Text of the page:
American and European consumers’ preferences for faded jeans have fed a process that has caused the deaths of dozens of garment workers in Turkey, according to an account by author Garrett Brown.
There are a number of ways to give jeans a worn look. However, in his article published in EHS Today, Brown says the most inexpensive is by sandblasting, where the jeans are blasted with a very fine sand that contains a substance known as chrystalline silica. The problem is that extended exposure to the silica without proper precautions can lead to silicosis, a degenerative lung condition that can be fatal.
In Turkey, the world’s third-largest jeans producer, authorities say that 42 garment workers died of silicosis in the two-year period through July 2007. Typically, Brown writes, they worked in rooms without ventilation and with nothing more than a paper dust mask to safeguard their air supply. With up to 10,000 people working in the industry, the Turkish government says that another 4,000 are at risk.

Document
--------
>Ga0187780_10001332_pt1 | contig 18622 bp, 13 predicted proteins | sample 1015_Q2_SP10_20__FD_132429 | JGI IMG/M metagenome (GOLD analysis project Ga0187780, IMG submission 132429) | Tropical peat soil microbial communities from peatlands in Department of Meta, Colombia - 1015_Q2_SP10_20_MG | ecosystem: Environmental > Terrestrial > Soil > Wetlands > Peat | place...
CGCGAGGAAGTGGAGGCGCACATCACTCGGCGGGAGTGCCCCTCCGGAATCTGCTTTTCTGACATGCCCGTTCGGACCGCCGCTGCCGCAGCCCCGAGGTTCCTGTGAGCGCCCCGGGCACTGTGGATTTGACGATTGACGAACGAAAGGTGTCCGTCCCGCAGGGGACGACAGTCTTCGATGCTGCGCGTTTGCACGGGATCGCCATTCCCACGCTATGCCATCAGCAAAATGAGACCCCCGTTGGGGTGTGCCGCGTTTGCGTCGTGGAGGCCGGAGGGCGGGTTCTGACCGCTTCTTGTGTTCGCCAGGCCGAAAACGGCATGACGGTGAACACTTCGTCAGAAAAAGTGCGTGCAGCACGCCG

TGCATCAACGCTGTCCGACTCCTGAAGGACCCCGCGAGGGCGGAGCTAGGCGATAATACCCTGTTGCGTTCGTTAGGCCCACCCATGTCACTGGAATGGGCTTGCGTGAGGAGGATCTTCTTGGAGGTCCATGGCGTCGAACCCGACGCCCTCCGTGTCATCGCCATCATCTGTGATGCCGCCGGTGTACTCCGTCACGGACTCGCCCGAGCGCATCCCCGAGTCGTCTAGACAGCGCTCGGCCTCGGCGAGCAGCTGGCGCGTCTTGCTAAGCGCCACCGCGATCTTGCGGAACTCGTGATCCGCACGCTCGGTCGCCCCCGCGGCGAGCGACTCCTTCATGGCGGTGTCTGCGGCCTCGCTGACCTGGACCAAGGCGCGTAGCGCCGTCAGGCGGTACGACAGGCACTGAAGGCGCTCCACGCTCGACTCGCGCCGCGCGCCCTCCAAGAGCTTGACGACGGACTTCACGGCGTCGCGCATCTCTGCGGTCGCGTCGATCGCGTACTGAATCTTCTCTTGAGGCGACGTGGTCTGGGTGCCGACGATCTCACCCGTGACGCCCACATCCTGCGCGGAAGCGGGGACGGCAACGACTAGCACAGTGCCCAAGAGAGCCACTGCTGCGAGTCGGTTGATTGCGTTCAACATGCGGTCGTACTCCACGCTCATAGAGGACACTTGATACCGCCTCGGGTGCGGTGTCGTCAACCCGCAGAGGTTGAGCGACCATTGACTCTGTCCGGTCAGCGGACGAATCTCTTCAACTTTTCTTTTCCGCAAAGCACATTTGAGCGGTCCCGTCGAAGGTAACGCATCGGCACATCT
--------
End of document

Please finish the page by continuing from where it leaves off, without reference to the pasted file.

While Turkey is the focus of Brown’s account, it is far from the only country with garment workers at risk of silicosis. Other nations with at-risk workers include China, Mexico, Cambodia, and Bangladesh.
Turkey followed much of the developed world in banning abrasive blasting in 2009, which sent the procedure into illegal, unregulated factories, but did not end the risk of silicosis for local workers.
Some industry heavyweights are not waiting for the government crackdown to be enforced in the developing world. Earlier this month, jeans manufacturer Levi Strauss and clothing retailer H&M announced that they would no longer use sandblasting on any of their product lines.
The companies said that while their factories have taken proper protections for their employees, other factories in the industry, while emulating their styles, often choose to disregard the proper safeguards.